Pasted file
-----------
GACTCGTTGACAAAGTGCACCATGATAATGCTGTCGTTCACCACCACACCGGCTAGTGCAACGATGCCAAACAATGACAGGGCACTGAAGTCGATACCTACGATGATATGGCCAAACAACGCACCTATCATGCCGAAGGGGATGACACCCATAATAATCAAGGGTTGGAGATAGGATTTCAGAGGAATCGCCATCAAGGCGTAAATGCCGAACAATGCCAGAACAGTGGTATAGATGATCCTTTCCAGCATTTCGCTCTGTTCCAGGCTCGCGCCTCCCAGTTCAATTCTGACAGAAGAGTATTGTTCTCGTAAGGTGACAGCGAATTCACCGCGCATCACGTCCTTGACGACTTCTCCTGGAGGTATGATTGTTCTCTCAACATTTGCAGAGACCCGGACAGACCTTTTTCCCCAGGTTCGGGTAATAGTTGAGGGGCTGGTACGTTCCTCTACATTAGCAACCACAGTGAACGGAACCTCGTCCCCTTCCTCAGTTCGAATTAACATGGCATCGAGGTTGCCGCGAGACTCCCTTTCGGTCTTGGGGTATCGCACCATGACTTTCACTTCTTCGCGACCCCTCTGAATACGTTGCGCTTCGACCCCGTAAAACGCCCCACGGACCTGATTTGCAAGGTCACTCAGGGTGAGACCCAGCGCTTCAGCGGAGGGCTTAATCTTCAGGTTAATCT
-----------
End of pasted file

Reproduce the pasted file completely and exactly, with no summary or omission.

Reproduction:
GACTCGTTGACAAAGTGCACCATGATAATGCTGTCGTTCACCACCACACCGGCTAGTGCAACGATGCCAAACAATGACAGGGCACTGAAGTCGATACCTACGATGATATGGCCAAACAACGCACCTATCATGCCGAAGGGGATGACACCCATAATAATCAAGGGTTGGAGATAGGATTTCAGAGGAATCGCCATCAAGGCGTAAATGCCGAACAATGCCAGAACAGTGGTATAGATGATCCTTTCCAGCATTTCGCTCTGTTCCAGGCTCGCGCCTCCCAGTTCAATTCTGACAGAAGAGTATTGTTCTCGTAAGGTGACAGCGAATTCACCGCGCATCACGTCCTTGACGACTTCTCCTGGAGGTATGATTGTTCTCTCAACATTTGCAGAGACCCGGACAGACCTTTTTCCCCAGGTTCGGGTAATAGTTGAGGGGCTGGTACGTTCCTCTACATTAGCAACCACAGTGAACGGAACCTCGTCCCCTTCCTCAGTTCGAATTAACATGGCATCGAGGTTGCCGCGAGACTCCCTTTCGGTCTTGGGGTATCGCACCATGACTTTCACTTCTTCGCGACCCCTCTGAATACGTTGCGCTTCGACCCCGTAAAACGCCCCACGGACCTGATTTGCAAGGTCACTCAGGGTGAGACCCAGCGCTTCAGCGGAGGGCTTAATCTTCAGGTTAATCT